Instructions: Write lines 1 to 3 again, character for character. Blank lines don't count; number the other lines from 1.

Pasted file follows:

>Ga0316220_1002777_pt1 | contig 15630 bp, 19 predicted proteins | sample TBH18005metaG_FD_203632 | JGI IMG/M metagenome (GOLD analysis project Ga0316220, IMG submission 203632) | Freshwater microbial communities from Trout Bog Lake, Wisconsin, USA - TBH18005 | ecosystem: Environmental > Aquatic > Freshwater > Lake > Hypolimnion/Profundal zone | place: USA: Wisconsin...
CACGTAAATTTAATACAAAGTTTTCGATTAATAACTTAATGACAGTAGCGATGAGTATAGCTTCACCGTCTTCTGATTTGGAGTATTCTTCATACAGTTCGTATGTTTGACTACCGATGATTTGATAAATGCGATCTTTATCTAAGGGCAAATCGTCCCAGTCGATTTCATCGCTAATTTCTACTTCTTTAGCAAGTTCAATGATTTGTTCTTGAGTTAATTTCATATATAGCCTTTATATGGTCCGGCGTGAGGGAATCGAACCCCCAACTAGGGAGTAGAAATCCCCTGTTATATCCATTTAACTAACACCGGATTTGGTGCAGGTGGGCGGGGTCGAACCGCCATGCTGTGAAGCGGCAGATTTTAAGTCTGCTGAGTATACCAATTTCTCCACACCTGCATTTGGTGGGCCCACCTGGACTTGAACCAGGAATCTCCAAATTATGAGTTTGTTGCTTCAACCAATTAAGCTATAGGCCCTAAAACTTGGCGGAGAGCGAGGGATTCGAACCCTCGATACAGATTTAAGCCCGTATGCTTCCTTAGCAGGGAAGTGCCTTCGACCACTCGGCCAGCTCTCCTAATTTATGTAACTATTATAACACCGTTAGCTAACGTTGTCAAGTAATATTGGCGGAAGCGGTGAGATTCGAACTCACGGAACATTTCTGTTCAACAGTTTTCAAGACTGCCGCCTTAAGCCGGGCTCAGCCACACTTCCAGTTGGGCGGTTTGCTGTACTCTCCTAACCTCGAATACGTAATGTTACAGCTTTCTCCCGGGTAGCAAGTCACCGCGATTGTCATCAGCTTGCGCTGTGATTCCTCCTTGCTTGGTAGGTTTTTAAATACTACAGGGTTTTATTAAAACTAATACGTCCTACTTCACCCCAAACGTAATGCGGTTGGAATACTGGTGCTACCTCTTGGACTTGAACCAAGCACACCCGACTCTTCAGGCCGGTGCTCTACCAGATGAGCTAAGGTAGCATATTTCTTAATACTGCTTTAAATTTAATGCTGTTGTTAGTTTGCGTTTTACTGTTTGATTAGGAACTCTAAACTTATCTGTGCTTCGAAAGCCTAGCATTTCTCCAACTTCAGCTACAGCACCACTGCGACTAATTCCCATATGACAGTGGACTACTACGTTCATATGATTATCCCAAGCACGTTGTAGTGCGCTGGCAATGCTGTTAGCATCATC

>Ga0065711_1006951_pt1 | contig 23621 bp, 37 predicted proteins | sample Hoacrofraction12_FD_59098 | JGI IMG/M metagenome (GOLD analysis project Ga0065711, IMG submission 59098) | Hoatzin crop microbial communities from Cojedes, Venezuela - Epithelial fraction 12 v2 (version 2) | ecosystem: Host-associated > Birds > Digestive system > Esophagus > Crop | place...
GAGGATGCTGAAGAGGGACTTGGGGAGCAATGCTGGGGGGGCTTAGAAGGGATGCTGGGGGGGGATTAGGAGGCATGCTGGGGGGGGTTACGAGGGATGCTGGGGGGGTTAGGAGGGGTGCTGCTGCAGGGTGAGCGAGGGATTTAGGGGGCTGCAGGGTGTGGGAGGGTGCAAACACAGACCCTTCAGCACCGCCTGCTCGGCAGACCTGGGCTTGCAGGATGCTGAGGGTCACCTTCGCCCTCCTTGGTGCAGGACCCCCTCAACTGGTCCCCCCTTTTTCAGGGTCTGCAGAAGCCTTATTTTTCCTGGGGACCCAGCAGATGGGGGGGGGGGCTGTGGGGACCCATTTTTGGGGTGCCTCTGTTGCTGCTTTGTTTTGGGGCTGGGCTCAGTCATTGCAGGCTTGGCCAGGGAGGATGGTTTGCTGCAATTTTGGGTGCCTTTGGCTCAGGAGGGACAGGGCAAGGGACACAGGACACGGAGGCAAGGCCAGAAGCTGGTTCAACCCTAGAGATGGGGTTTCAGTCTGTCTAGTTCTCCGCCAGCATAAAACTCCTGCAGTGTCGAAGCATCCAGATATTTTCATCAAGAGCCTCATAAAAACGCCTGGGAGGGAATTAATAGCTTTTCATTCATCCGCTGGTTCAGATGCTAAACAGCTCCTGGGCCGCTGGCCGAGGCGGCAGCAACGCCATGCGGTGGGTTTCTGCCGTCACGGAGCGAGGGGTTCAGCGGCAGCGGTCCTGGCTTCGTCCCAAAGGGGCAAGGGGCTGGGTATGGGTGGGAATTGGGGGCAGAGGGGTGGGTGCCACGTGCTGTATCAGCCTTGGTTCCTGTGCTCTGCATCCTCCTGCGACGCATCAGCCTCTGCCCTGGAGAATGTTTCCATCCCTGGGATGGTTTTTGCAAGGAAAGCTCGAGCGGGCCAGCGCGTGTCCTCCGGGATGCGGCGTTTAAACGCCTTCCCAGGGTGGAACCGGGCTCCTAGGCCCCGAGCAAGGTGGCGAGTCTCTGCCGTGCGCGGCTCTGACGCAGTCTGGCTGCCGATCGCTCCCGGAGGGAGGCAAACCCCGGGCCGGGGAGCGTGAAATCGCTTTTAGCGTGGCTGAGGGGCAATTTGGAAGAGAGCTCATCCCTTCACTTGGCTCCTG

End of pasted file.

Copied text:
>Ga0316220_1002777_pt1 | contig 15630 bp, 19 predicted proteins | sample TBH18005metaG_FD_203632 | JGI IMG/M metagenome (GOLD analysis project Ga0316220, IMG submission 203632) | Freshwater microbial communities from Trout Bog Lake, Wisconsin, USA - TBH18005 | ecosystem: Environmental > Aquatic > Freshwater > Lake > Hypolimnion/Profundal zone | place: USA: Wisconsin...
CACGTAAATTTAATACAAAGTTTTCGATTAATAACTTAATGACAGTAGCGATGAGTATAGCTTCACCGTCTTCTGATTTGGAGTATTCTTCATACAGTTCGTATGTTTGACTACCGATGATTTGATAAATGCGATCTTTATCTAAGGGCAAATCGTCCCAGTCGATTTCATCGCTAATTTCTACTTCTTTAGCAAGTTCAATGATTTGTTCTTGAGTTAATTTCATATATAGCCTTTATATGGTCCGGCGTGAGGGAATCGAACCCCCAACTAGGGAGTAGAAATCCCCTGTTATATCCATTTAACTAACACCGGATTTGGTGCAGGTGGGCGGGGTCGAACCGCCATGCTGTGAAGCGGCAGATTTTAAGTCTGCTGAGTATACCAATTTCTCCACACCTGCATTTGGTGGGCCCACCTGGACTTGAACCAGGAATCTCCAAATTATGAGTTTGTTGCTTCAACCAATTAAGCTATAGGCCCTAAAACTTGGCGGAGAGCGAGGGATTCGAACCCTCGATACAGATTTAAGCCCGTATGCTTCCTTAGCAGGGAAGTGCCTTCGACCACTCGGCCAGCTCTCCTAATTTATGTAACTATTATAACACCGTTAGCTAACGTTGTCAAGTAATATTGGCGGAAGCGGTGAGATTCGAACTCACGGAACATTTCTGTTCAACAGTTTTCAAGACTGCCGCCTTAAGCCGGGCTCAGCCACACTTCCAGTTGGGCGGTTTGCTGTACTCTCCTAACCTCGAATACGTAATGTTACAGCTTTCTCCCGGGTAGCAAGTCACCGCGATTGTCATCAGCTTGCGCTGTGATTCCTCCTTGCTTGGTAGGTTTTTAAATACTACAGGGTTTTATTAAAACTAATACGTCCTACTTCACCCCAAACGTAATGCGGTTGGAATACTGGTGCTACCTCTTGGACTTGAACCAAGCACACCCGACTCTTCAGGCCGGTGCTCTACCAGATGAGCTAAGGTAGCATATTTCTTAATACTGCTTTAAATTTAATGCTGTTGTTAGTTTGCGTTTTACTGTTTGATTAGGAACTCTAAACTTATCTGTGCTTCGAAAGCCTAGCATTTCTCCAACTTCAGCTACAGCACCACTGCGACTAATTCCCATATGACAGTGGACTACTACGTTCATATGATTATCCCAAGCACGTTGTAGTGCGCTGGCAATGCTGTTAGCATCATC

>Ga0065711_1006951_pt1 | contig 23621 bp, 37 predicted proteins | sample Hoacrofraction12_FD_59098 | JGI IMG/M metagenome (GOLD analysis project Ga0065711, IMG submission 59098) | Hoatzin crop microbial communities from Cojedes, Venezuela - Epithelial fraction 12 v2 (version 2) | ecosystem: Host-associated > Birds > Digestive system > Esophagus > Crop | place...